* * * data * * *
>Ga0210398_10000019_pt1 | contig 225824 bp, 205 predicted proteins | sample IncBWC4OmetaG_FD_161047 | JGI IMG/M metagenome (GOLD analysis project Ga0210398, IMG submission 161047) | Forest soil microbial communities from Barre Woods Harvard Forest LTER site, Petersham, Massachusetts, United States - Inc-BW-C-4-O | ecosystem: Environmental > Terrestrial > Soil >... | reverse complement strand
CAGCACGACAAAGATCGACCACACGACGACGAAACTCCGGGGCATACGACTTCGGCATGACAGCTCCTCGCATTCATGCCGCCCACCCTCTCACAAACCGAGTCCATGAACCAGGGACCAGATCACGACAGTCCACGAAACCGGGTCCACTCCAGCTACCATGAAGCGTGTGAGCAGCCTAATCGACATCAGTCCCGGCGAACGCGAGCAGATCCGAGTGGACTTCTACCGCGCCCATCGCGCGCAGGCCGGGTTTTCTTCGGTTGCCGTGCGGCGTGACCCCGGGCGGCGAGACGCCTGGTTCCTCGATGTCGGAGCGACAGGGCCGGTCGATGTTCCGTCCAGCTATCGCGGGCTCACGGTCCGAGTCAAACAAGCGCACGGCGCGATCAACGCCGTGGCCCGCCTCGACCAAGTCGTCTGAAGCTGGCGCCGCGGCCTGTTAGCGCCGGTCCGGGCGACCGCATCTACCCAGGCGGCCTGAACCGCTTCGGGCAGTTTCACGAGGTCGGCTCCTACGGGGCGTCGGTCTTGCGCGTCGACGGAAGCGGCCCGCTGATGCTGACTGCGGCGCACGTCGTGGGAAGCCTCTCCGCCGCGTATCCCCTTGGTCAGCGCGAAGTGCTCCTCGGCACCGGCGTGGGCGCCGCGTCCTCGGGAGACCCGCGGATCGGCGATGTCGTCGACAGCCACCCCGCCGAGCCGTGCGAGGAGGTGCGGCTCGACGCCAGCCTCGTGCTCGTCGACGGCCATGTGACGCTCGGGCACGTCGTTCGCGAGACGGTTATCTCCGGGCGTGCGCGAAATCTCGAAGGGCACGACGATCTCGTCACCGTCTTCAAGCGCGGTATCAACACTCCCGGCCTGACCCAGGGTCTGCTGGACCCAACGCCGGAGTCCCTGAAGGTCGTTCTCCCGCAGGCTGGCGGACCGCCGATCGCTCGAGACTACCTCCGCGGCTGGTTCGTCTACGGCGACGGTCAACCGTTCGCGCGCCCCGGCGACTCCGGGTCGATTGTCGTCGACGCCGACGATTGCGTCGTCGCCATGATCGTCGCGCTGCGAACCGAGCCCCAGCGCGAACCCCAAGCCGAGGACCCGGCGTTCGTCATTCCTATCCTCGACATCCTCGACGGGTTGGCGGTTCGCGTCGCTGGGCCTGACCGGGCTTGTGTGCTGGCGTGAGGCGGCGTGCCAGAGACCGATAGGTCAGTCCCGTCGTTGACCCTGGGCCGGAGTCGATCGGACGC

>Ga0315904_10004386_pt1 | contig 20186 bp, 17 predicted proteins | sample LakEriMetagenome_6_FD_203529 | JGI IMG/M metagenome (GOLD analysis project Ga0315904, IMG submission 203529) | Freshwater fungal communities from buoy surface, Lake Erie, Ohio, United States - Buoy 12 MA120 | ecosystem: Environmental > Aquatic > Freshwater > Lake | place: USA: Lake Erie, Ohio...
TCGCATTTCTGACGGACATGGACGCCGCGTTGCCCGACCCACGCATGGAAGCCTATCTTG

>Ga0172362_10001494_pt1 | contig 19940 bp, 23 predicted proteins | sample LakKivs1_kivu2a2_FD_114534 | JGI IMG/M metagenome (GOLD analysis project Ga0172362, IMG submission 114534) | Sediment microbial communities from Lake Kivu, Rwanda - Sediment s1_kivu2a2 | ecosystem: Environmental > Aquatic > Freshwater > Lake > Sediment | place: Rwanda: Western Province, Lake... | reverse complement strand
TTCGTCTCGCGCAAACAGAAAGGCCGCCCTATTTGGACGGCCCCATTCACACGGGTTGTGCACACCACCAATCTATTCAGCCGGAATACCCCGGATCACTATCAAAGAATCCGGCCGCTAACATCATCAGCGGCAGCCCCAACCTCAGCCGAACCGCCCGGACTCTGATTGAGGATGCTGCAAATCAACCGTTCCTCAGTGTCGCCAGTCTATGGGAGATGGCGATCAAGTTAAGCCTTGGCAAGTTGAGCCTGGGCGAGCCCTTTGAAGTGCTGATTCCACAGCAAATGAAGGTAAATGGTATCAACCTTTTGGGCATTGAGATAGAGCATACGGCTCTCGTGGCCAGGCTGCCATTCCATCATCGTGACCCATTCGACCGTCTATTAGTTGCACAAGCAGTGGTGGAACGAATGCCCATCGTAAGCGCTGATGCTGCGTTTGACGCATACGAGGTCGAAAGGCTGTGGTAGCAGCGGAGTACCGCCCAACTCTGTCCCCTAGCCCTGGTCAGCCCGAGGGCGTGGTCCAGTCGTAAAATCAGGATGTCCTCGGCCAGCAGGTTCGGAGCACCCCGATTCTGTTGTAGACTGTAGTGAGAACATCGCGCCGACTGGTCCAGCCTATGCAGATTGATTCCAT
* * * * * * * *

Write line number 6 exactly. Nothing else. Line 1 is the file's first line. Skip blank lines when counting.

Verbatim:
TTCGTCTCGCGCAAACAGAAAGGCCGCCCTATTTGGACGGCCCCATTCACACGGGTTGTGCACACCACCAATCTATTCAGCCGGAATACCCCGGATCACTATCAAAGAATCCGGCCGCTAACATCATCAGCGGCAGCCCCAACCTCAGCCGAACCGCCCGGACTCTGATTGAGGATGCTGCAAATCAACCGTTCCTCAGTGTCGCCAGTCTATGGGAGATGGCGATCAAGTTAAGCCTTGGCAAGTTGAGCCTGGGCGAGCCCTTTGAAGTGCTGATTCCACAGCAAATGAAGGTAAATGGTATCAACCTTTTGGGCATTGAGATAGAGCATACGGCTCTCGTGGCCAGGCTGCCATTCCATCATCGTGACCCATTCGACCGTCTATTAGTTGCACAAGCAGTGGTGGAACGAATGCCCATCGTAAGCGCTGATGCTGCGTTTGACGCATACGAGGTCGAAAGGCTGTGGTAGCAGCGGAGTACCGCCCAACTCTGTCCCCTAGCCCTGGTCAGCCCGAGGGCGTGGTCCAGTCGTAAAATCAGGATGTCCTCGGCCAGCAGGTTCGGAGCACCCCGATTCTGTTGTAGACTGTAGTGAGAACATCGCGCCGACTGGTCCAGCCTATGCAGATTGATTCCAT